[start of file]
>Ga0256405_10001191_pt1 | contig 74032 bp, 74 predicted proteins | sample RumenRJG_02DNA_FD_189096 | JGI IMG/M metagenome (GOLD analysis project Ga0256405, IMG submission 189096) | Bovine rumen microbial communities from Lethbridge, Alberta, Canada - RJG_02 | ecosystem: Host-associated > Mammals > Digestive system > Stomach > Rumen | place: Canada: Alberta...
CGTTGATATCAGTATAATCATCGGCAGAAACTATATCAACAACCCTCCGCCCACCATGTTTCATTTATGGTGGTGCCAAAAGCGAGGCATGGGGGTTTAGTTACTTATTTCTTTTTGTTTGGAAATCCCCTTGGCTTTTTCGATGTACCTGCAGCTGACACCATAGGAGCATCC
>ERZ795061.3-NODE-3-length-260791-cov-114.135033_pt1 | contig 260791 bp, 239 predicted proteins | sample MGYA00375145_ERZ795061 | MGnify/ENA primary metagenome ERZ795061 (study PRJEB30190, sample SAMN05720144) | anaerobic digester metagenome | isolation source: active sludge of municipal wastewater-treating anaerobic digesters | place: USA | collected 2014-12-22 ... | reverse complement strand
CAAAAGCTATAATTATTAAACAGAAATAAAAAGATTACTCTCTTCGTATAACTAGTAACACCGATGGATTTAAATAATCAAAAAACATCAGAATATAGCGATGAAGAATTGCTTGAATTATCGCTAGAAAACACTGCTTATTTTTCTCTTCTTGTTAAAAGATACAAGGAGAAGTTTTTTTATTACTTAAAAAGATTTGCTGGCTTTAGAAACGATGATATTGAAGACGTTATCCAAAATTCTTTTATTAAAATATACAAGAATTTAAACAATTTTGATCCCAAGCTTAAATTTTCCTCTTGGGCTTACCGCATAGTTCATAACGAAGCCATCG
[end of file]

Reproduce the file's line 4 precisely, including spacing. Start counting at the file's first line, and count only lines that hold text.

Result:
CAAAAGCTATAATTATTAAACAGAAATAAAAAGATTACTCTCTTCGTATAACTAGTAACACCGATGGATTTAAATAATCAAAAAACATCAGAATATAGCGATGAAGAATTGCTTGAATTATCGCTAGAAAACACTGCTTATTTTTCTCTTCTTGTTAAAAGATACAAGGAGAAGTTTTTTTATTACTTAAAAAGATTTGCTGGCTTTAGAAACGATGATATTGAAGACGTTATCCAAAATTCTTTTATTAAAATATACAAGAATTTAAACAATTTTGATCCCAAGCTTAAATTTTCCTCTTGGGCTTACCGCATAGTTCATAACGAAGCCATCG